Rolls-Royce has taken a significant step towards realising our ambition to provide hybrid-electric propulsion systems for the next generation of aviation, with successful ground tests of a hybrid system using our M250 gas turbine – a highly successful engine usually powering helicopters.
The tests are part of one of the world’s most comprehensive hybrid aerospace turbine engine development and integration programmes and pave the way for experimental flights on aircraft in 2021.
We successfully tested the hybrid version of the M250 gas turbine in a ground demonstration setting in three operating modes: Series Hybrid, Parallel Hybrid and Turbo-Electric. The M250 hybrid is planned to be used as a propulsion plant with power ranging from 500kW to 1MW and has the potential to transform aviation power. The system will be used across a range of transport platforms to enable distributed electric propulsion, including EVTOLs (hybrid electric vertical take-off and landing vehicles), general aviation aircraft and hybrid helicopters.
Dr Mike Mekhiche, Deputy Director, Rolls-Royce Electrical said: “Rolls-Royce has always been a pioneer in aviation and one of the key elements of our strategy is to champion electrification across all our businesses. The successful testing of the hybrid M250 system is an important step forward in providing a hybrid-electric propulsion system that will enable a new class of quieter and cleaner air transport.”
Rolls-Royce engineers based in the United States, UK and Singapore have developed this engine into a hybrid-electric propulsion system. The M250 gas turbine engine has powered more than 170 varieties of fixed-wing military, civilian aircraft and helicopters since its initial development. Rolls-Royce selected this engine for its maturity, power-density, ease of maintenance, and high reliability. In the past half-century, M250 variants have logged more than 250 million flight hours and nearly 33,000 M250 engines have been delivered to customers.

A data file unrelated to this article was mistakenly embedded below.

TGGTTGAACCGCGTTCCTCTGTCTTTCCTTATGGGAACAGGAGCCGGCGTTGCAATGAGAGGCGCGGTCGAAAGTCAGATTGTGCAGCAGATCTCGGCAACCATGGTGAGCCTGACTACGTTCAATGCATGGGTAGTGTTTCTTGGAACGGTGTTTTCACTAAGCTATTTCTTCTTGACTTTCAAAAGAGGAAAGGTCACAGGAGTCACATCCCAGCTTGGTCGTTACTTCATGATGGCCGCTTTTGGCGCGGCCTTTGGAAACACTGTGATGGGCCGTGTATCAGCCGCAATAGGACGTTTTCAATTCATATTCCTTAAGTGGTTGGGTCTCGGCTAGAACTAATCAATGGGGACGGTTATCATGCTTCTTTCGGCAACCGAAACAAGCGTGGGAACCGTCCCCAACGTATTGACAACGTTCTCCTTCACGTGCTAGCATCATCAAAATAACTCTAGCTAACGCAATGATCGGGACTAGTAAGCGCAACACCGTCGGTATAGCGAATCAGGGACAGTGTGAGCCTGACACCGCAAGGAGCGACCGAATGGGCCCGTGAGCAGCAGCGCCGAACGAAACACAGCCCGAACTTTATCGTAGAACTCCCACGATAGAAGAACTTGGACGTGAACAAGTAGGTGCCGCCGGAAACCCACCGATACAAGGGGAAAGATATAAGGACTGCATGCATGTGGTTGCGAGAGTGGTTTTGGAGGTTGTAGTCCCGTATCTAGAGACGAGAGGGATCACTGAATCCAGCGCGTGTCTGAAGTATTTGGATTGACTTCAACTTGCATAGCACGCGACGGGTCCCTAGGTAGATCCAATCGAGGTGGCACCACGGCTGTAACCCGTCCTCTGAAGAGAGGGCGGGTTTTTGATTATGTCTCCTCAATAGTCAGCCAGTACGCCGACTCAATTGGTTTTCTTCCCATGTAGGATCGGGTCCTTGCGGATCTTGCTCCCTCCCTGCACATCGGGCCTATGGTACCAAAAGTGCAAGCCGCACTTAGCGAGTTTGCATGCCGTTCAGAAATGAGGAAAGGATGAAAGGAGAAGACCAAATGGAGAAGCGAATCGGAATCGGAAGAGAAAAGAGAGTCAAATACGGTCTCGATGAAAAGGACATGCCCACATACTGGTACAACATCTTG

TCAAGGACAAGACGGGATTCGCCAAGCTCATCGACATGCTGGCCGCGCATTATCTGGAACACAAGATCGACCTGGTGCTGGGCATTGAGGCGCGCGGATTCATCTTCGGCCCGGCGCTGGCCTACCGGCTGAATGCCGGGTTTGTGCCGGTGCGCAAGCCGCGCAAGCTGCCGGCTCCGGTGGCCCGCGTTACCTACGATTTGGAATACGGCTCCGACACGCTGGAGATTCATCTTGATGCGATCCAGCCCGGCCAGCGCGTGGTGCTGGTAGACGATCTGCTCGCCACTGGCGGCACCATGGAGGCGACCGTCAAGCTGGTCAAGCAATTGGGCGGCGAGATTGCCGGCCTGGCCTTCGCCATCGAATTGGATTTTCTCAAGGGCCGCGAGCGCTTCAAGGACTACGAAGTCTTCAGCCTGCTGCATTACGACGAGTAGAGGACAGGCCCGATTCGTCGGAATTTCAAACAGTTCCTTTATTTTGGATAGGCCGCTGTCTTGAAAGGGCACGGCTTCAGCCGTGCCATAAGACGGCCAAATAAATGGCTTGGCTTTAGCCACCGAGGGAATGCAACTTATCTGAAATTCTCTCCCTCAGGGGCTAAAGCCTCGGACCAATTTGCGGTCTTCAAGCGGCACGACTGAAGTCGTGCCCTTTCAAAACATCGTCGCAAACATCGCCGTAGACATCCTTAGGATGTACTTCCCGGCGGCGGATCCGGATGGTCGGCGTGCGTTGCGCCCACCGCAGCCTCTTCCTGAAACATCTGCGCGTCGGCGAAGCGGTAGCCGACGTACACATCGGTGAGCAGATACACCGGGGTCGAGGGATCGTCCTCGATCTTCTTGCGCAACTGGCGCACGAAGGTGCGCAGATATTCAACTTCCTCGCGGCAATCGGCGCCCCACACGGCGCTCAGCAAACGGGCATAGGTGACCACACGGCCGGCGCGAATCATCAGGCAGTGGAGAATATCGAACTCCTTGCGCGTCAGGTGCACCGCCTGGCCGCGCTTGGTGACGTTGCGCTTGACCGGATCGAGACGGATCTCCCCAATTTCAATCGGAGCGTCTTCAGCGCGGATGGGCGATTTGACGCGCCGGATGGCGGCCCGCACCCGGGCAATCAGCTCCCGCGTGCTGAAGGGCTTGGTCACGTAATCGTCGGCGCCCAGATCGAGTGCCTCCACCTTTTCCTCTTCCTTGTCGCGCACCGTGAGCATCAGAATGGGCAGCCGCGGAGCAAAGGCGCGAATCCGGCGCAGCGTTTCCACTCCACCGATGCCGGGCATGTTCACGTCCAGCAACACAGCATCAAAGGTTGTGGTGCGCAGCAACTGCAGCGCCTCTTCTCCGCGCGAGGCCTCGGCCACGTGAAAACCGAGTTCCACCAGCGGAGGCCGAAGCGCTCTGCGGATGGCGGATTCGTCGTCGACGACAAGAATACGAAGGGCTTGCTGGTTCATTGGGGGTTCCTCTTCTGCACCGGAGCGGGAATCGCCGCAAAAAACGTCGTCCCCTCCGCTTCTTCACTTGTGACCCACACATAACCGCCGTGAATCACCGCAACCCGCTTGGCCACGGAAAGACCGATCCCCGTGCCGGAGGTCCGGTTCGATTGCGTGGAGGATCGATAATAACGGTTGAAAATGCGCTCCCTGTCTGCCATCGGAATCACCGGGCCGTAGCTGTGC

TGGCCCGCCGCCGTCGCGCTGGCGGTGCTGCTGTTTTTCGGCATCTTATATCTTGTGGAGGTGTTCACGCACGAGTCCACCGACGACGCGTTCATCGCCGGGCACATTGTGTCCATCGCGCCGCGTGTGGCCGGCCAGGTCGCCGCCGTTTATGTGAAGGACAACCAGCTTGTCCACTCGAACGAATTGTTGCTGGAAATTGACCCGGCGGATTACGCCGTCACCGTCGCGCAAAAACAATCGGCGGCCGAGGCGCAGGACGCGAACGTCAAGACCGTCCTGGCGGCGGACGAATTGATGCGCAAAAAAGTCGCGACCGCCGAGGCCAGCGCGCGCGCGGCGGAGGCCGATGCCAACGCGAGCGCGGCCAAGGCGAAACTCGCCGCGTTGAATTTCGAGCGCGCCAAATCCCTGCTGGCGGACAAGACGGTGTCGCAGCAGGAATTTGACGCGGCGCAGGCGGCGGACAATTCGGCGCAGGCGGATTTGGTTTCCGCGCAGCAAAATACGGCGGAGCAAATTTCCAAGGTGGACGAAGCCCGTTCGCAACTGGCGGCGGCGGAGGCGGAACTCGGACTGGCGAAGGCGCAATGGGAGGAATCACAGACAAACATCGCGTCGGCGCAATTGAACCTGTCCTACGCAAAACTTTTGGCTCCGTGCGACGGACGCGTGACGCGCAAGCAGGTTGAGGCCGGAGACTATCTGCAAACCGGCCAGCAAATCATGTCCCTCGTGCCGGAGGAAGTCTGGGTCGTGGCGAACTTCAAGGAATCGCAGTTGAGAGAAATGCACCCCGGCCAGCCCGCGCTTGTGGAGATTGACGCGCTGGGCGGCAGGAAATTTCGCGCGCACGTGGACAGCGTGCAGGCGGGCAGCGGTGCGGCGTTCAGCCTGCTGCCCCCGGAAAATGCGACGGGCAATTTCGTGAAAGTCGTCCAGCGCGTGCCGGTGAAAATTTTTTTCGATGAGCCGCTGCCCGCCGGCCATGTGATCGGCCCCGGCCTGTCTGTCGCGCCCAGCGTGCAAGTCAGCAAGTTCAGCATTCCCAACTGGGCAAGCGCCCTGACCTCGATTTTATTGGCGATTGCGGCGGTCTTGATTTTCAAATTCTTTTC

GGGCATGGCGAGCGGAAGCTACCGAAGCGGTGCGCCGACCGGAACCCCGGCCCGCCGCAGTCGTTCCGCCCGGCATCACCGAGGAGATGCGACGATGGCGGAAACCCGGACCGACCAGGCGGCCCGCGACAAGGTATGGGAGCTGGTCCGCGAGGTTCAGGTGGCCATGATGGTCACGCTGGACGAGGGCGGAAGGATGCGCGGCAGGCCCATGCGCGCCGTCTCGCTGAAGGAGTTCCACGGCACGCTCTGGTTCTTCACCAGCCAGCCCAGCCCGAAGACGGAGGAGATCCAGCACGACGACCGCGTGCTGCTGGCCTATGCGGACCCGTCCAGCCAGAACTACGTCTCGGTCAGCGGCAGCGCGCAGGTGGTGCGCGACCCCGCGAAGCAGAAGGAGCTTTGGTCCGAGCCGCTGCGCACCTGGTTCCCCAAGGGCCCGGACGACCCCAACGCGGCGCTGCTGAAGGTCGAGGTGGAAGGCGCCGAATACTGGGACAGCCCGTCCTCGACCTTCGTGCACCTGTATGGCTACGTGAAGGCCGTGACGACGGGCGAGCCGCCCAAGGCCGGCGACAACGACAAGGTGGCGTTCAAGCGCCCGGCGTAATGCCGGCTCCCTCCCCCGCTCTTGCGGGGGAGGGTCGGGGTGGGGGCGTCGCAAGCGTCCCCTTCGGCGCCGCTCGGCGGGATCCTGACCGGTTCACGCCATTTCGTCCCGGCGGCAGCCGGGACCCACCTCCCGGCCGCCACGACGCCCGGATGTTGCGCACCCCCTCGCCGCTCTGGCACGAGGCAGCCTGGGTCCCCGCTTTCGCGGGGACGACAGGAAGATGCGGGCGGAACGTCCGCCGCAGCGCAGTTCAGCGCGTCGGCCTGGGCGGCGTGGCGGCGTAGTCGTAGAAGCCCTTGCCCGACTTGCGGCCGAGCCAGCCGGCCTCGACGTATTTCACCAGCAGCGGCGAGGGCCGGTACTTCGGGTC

Complete engine testing took place at our state-of-the-art facility in Indianapolis, US, where each component and sub-system of the hybrid engine was individually tested for electrical performance. These tests included simulating use across take-off, cruise, landing and taxiing and confirmed the system’s suitability for a range of transport platforms including aircraft with a range of up to 1000 miles and weighing up to 2000kg. This would support the Rolls-Royce EVTOL concept which was unveiled during the Farnborough Air Show in the UK last year as well as meeting many other customers’ requirements.
Dr Mekhiche added: “Electrification is one of the most exciting developments in aviation since the birth of the jumbo jet. We are determined to use our pedigree in aerospace to be at the forefront of developing innovative propulsion systems to meet the needs of the next chapter in aviation. When this happens, it’s going to transform the way aero transport is designed and produced, reducing the time required to travel, revolutionising cargo delivery and changing the way we design our cities and infrastructure.”
The Rolls-Royce hybrid electric propulsion system demonstrator integrates a M250 gas turbine engine with a high energy density battery system, electric generators, power converters and an advanced power management and control system. The power management system optimises overall propulsion performance in order for the system to be suitable across a variety of platforms, including EVTOL, while delivering efficiency gains, reduced noise and lower emissions.
Tests were successfully carried across three system configurations:
-- Series Hybrid: In this configuration, the engine operates as a turbo-generator that charges an on-board battery system, and does not contribute to thrust directly. All power required for thrust and other onboard systems is supplied by the battery.
-- Parallel Hybrid: In this configuration, the platform thrust is supplied by a combination of the engine (mechanical thrust) and the electrical system (electrical thrust), while the other power needs of the aircraft are met by the battery.
-- Turbo-Electric mode: In this configuration, the battery system is redundant. The engine operates as a pure turbo-generator supplying electric power for thrust and any other power needs on the aircraft.
The next step is to further advance the hybrid propulsion system towards integration on an aircraft and experimental flights in 2021. The M250 hybrid power pack complements the AE 2100 2.5MW system being developed for larger aircraft, including regional aviation, and is being tested with Airbus on the E-Fan X demonstrator platform.